A new technique enables the conversion of an ordinary camera into a light-field camera capable of recording high-resolution, multiperspective images.
Computational photography is the use of clever light-gathering tricks and sophisticated algorithms to extract more information from the visual environment than traditional cameras can.
The first commercial application of computational photography is the so-called light-field camera, which can measure not only the intensity of incoming light but also its angle. That information can be used to produce multiperspective 3-D images, or to refocus a shot even after it’s been captured.
Existing light-field cameras, however, trade a good deal of resolution for that extra angle information: A camera with a 20-megapixel sensor, for instance, will yield a refocused image of only one megapixel.
Researchers in the Camera Culture Group at MIT’s Media Lab aim to change that with a system they’re calling Focii. At this summer’s Siggraph — the major computer graphics conference — they’ll present a paper demonstrating that Focii can produce a full, 20-megapixel multiperspective 3-D image from a single exposure of a 20-megapixel sensor.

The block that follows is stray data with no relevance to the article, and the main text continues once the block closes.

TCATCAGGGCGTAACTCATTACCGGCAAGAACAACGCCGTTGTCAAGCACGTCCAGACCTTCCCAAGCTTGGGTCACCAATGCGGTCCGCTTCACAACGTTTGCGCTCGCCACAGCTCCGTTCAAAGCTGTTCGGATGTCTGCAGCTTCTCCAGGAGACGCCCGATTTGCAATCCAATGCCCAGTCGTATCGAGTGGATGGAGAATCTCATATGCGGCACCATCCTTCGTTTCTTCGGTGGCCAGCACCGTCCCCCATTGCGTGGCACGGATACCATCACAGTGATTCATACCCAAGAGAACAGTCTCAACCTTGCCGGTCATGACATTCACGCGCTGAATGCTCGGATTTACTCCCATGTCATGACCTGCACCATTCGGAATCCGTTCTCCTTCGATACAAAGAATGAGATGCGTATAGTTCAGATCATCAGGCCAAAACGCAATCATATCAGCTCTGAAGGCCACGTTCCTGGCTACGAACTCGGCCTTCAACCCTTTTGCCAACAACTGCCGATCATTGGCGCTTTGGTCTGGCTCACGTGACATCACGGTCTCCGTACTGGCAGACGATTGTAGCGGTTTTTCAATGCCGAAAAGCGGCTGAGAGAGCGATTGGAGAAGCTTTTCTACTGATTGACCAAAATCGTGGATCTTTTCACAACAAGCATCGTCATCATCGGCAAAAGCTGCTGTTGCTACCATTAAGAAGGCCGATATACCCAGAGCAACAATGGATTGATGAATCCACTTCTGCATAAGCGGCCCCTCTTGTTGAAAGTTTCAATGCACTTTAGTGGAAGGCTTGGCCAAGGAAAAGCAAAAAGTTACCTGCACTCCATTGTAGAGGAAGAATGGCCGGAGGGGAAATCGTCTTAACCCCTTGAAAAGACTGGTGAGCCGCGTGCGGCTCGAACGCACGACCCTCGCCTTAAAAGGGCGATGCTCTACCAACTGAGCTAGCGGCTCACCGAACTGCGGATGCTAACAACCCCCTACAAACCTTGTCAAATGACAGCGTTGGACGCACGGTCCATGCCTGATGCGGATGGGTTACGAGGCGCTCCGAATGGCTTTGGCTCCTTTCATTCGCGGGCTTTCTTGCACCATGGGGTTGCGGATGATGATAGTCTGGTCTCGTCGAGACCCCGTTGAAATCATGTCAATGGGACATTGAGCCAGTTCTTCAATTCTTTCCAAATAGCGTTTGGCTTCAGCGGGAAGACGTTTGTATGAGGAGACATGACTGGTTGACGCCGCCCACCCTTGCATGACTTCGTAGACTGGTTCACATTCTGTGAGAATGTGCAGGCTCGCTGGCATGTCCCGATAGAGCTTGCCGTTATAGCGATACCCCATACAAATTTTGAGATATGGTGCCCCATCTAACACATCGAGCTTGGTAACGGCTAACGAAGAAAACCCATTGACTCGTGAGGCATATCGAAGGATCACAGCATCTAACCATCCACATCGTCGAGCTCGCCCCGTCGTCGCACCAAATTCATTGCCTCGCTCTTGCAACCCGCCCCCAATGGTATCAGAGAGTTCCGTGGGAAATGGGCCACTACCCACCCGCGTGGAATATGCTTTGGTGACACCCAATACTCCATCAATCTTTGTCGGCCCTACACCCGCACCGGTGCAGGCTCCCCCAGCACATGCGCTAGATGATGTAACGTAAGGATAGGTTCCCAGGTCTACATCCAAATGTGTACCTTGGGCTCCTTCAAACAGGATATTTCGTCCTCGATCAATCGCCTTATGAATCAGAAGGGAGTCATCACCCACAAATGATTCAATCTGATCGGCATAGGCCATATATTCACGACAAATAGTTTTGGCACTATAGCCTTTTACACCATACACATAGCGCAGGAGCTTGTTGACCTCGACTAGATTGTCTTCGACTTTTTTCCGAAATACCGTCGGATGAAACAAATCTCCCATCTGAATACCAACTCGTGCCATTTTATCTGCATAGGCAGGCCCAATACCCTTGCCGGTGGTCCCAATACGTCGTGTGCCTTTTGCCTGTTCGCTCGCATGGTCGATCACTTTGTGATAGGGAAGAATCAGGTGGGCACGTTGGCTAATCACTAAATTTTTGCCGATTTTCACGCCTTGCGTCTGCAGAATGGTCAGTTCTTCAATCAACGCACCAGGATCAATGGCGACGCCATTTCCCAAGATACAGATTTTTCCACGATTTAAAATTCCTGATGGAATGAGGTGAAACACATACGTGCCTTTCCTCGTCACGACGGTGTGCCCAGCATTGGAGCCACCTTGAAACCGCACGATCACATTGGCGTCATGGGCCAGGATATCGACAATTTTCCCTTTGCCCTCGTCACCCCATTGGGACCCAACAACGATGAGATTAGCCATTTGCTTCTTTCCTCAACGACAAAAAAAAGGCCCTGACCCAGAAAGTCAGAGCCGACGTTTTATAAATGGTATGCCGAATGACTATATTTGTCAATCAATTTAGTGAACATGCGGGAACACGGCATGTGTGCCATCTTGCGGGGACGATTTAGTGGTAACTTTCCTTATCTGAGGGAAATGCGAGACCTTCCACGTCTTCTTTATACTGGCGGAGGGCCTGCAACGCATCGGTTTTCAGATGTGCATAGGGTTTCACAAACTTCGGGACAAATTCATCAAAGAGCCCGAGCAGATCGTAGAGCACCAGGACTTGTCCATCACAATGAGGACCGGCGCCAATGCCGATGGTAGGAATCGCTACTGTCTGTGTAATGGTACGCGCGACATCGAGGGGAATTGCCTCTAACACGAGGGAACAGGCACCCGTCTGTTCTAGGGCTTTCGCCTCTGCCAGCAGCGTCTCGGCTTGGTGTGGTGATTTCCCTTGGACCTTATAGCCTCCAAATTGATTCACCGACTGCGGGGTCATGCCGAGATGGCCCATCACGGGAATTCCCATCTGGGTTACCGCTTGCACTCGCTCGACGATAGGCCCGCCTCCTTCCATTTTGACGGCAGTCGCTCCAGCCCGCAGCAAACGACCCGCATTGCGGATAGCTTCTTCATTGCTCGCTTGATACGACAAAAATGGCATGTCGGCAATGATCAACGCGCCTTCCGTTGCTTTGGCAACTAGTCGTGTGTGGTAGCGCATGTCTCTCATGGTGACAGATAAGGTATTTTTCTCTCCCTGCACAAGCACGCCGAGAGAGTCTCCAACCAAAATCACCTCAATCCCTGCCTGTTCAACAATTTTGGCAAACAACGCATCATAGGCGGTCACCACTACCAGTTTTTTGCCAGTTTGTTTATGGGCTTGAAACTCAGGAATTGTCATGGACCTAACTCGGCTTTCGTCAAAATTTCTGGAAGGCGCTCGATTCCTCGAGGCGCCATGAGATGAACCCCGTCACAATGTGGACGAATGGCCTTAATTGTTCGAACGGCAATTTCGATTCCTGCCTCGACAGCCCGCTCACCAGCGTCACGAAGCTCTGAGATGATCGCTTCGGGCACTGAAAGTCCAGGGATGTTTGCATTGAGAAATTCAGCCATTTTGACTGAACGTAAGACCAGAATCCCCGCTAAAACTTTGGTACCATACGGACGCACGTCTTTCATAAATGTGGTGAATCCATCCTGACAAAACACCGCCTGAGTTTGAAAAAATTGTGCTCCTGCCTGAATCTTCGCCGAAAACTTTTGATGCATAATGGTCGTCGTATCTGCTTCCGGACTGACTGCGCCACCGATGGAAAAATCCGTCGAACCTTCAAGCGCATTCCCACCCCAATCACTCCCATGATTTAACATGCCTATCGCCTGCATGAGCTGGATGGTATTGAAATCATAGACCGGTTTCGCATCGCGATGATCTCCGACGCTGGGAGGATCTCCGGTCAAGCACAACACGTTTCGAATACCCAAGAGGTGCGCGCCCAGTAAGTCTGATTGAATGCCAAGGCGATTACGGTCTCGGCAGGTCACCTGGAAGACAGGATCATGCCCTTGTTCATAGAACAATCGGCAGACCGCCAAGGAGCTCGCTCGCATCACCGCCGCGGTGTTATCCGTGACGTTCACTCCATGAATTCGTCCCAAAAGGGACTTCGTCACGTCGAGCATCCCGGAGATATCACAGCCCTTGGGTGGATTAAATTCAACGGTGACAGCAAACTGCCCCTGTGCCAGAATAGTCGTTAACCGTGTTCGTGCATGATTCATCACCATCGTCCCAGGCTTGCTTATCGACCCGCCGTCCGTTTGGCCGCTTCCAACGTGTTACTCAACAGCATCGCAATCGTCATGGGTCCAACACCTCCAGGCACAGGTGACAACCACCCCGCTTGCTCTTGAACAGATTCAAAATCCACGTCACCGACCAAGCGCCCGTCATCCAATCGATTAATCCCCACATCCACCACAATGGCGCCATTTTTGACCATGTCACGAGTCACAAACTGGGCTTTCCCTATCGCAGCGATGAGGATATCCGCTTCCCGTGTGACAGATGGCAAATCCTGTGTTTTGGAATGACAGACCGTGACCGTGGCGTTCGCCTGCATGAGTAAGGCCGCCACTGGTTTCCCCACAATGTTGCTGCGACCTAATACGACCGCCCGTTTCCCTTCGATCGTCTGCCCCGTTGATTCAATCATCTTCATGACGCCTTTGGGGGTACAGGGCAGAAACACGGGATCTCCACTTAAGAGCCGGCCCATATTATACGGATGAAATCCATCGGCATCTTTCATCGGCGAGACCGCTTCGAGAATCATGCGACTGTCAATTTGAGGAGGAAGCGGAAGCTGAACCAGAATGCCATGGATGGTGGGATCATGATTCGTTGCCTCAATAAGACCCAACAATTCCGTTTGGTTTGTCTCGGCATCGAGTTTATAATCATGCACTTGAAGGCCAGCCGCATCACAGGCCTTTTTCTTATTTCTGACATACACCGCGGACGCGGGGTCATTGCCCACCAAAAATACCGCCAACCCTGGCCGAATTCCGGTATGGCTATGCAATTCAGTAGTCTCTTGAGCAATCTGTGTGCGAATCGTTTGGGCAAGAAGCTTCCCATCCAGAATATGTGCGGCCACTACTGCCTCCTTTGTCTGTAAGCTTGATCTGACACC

Moreover, while a commercial light-field camera is a $400 piece of hardware, Focii relies only on a small rectangle of plastic film, printed with a unique checkerboard pattern, that can be inserted beneath the lens of an ordinary digital single-lens-reflex camera. Software does the rest.
Gordon Wetzstein, a postdoc at the Media Lab and one of the paper’s co-authors, says that the new work complements the Camera Culture Group’s ongoing research onglasses-free 3-D displays. “Generating live-action content for these types of displays is very difficult,” Wetzstein says. “The future vision would be to have a completely integrated pipeline from live-action shooting to editing to display. We’re developing core technologies for that pipeline.”
In 2007, Ramesh Raskar, the NEC Career Development Associate Professor of Media Arts and Sciences and head of the Camera Culture Group, and colleagues at Mitsubishi Electric Research showed that a plastic film with a pattern printed on it — a “mask” — and some algorithmic wizardry could produce a light-field camera whose resolution matched that of cameras that used arrays of tiny lenses, the approach adopted in today’s commercial devices. “It has taken almost six years now to show that we can actually do significantly better in resolution, not just equal,” Raskar says.
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